My 5 1/2 year-old pulled this off the shelf, attracted to the animals on the cover. I'm a fan of Jan Brett's Hedgie's Surprise and The Mitten, both of which I use for work, so I encouraged him to check this one out so I could read it. I think this one would be good for work as well. It's an amusing story with all of the animals climbing into the umbrella as the child is oblivious, and the cloud forest setting and some of the animals mentioned are somewhat unusual. I also like how Brett's stories ...more
Nov 29, 2016 rated it it was amazing  ·  review of another edition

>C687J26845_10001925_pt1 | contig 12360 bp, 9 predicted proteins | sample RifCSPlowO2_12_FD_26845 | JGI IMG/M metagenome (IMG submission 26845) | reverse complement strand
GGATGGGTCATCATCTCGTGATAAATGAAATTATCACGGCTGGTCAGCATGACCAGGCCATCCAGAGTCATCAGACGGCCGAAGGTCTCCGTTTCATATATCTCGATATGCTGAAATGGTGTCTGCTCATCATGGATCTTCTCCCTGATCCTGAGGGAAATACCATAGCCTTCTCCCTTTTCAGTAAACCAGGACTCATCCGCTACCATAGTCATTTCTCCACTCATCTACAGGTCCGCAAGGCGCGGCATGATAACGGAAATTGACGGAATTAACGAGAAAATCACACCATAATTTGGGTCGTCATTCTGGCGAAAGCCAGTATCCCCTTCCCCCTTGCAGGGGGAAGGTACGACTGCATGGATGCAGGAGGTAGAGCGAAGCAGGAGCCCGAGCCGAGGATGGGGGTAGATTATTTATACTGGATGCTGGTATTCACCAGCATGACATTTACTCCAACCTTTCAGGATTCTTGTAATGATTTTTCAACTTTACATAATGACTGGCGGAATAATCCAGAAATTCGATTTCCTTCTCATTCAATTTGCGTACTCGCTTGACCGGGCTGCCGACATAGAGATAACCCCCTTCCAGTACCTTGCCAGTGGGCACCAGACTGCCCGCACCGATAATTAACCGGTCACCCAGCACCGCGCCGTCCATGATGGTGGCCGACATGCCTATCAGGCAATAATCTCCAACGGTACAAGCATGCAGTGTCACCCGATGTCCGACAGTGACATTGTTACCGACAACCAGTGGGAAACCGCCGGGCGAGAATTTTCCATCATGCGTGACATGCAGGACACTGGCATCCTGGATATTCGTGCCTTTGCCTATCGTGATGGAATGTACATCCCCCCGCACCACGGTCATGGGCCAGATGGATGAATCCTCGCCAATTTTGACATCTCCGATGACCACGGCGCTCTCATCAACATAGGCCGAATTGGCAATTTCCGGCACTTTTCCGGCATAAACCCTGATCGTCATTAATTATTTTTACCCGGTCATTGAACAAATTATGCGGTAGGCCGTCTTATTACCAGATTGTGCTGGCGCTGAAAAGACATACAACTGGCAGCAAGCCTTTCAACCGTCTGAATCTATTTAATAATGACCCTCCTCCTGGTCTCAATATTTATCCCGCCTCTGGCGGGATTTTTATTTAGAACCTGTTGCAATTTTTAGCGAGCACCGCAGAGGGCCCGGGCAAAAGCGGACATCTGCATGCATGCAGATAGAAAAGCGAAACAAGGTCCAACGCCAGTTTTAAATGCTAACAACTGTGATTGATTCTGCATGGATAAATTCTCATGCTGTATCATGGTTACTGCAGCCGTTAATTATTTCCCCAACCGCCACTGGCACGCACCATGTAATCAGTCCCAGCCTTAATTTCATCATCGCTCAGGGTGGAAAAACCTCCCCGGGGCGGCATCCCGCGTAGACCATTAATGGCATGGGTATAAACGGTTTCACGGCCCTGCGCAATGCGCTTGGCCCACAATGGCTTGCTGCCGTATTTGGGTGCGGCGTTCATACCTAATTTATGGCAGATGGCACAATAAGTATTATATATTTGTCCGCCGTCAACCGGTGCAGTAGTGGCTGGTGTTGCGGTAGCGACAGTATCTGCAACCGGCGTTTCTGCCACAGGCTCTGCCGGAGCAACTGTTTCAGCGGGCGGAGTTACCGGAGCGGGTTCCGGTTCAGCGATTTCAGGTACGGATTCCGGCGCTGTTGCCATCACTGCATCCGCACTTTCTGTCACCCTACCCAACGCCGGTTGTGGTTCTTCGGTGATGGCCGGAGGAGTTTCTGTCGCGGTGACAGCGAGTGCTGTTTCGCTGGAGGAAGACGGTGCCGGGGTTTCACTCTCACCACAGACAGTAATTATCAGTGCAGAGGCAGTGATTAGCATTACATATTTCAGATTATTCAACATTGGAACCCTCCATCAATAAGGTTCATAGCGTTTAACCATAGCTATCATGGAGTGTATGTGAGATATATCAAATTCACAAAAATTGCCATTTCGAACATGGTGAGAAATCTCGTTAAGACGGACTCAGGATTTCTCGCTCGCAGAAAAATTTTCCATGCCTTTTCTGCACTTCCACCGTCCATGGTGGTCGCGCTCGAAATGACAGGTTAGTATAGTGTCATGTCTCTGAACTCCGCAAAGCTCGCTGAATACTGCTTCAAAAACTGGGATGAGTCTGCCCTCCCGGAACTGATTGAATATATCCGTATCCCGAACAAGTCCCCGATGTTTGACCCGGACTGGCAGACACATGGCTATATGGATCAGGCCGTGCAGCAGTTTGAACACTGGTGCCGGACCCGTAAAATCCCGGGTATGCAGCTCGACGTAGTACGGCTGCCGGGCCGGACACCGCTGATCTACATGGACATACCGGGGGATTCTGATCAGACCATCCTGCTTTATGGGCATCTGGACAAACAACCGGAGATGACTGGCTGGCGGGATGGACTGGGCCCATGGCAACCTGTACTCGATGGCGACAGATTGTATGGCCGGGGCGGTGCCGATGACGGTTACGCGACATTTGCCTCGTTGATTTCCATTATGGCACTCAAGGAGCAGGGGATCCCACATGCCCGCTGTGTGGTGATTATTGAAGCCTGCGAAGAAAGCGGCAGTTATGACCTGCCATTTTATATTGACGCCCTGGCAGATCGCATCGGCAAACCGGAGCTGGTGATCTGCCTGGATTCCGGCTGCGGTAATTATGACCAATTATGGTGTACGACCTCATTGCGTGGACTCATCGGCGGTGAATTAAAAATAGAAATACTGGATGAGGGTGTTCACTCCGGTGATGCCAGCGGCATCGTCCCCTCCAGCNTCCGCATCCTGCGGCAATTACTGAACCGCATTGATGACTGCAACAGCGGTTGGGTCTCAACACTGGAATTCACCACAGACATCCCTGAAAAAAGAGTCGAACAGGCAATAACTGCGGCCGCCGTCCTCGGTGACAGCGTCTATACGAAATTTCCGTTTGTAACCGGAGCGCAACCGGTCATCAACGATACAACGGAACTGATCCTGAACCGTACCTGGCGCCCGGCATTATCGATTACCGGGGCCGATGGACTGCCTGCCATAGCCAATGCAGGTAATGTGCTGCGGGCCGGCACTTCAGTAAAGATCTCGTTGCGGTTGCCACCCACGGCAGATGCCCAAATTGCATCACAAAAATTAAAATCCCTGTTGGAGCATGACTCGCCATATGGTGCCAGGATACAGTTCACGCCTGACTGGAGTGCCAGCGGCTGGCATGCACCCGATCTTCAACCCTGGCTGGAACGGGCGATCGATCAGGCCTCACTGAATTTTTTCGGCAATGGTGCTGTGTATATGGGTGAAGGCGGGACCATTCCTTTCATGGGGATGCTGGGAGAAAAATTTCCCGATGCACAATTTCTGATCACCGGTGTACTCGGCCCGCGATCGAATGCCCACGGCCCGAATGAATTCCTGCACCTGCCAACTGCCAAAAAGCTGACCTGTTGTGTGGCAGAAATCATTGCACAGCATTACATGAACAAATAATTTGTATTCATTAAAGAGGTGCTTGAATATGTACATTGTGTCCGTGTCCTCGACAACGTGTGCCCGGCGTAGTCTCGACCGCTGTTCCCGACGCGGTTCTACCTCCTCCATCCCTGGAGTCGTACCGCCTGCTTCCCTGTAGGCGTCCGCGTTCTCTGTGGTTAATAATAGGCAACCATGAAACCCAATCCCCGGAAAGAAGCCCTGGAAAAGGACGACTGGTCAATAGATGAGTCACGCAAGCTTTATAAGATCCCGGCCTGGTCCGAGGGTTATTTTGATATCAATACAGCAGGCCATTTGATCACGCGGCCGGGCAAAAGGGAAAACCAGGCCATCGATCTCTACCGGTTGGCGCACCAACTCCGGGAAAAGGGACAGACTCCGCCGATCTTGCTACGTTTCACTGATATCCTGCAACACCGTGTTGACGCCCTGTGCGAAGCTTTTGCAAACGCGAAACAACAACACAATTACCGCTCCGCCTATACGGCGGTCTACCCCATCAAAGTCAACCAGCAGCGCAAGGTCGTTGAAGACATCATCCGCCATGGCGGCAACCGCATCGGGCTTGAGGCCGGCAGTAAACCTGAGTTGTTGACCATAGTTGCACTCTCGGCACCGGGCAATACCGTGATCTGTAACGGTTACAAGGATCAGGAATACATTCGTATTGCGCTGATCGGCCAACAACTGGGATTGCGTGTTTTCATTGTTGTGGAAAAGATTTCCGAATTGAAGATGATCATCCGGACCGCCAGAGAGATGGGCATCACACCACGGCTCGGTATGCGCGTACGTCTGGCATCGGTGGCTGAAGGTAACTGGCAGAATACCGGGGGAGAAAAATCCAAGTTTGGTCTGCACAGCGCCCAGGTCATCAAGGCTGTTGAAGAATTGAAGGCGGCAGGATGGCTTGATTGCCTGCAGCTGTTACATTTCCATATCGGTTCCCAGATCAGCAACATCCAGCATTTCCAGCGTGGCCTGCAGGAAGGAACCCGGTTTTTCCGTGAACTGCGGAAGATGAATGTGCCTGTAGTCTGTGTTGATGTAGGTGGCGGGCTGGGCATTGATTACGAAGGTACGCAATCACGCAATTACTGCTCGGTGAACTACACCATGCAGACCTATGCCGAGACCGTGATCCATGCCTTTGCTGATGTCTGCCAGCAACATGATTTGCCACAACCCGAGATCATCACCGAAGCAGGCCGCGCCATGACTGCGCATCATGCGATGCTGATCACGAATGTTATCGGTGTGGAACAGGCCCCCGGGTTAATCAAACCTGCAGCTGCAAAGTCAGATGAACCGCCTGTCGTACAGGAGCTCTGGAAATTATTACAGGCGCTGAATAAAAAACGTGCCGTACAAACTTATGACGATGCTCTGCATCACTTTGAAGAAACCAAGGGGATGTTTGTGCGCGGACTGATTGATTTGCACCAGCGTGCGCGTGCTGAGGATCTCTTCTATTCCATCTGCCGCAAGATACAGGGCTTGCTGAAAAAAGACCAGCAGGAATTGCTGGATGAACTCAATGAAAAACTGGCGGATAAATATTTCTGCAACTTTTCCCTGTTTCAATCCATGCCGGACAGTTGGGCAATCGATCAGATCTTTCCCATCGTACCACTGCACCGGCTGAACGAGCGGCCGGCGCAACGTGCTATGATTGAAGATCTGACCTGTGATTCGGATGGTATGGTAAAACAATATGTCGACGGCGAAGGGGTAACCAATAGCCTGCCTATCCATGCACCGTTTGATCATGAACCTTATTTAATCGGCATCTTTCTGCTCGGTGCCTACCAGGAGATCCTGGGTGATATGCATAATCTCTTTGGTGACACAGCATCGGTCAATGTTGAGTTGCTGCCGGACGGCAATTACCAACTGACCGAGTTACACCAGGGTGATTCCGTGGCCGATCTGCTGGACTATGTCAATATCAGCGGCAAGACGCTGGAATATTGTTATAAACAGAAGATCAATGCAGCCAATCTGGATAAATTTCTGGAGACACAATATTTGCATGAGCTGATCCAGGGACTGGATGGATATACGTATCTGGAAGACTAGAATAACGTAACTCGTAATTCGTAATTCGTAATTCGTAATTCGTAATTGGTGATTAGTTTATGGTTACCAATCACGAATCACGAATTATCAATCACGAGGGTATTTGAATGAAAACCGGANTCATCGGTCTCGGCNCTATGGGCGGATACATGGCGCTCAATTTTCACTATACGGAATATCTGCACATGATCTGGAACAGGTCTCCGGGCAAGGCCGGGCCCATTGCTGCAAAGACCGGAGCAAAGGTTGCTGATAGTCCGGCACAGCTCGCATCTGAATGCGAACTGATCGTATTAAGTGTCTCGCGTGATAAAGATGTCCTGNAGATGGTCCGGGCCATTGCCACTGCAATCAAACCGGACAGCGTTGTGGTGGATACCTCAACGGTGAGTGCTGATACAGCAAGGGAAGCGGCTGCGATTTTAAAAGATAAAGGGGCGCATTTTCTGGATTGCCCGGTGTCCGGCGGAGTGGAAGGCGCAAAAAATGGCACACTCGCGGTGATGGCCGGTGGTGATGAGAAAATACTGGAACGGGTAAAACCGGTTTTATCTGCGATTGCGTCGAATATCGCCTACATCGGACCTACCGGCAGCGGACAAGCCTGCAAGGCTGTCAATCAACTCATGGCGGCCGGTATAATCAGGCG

Great intro to Costa Rica!!

Traveling read alouds for our boys on our way to the jungle! Love Jan Brett. Delightful Jan Brett art and story.
Sep 26, 2017 rated it liked it
Shelves: laurie-books, sept-17
Another good book by Jan Brett, although a little different than her normal writings. The pictures were very illustrative and bright.
Mar 25, 2017 rated it liked it
Shelves: childrens, fiction, 2017
The kid in this book is completely oblivious. And his parent lets him run rampant in the jungle with only so much as a "good luck." He looks 7 years old! Why is he running around forests with jaguars in it?? Lol!
Jo Oehrlein
Jan 25, 2017 rated it really liked it
Shelves: picture-books
This book has all the normal Jan Brett details, including the details in the margin.

It reminds me of her book The Mitten, but instead of climbing into a mitten, all the animals are in/on an upturned umbrella.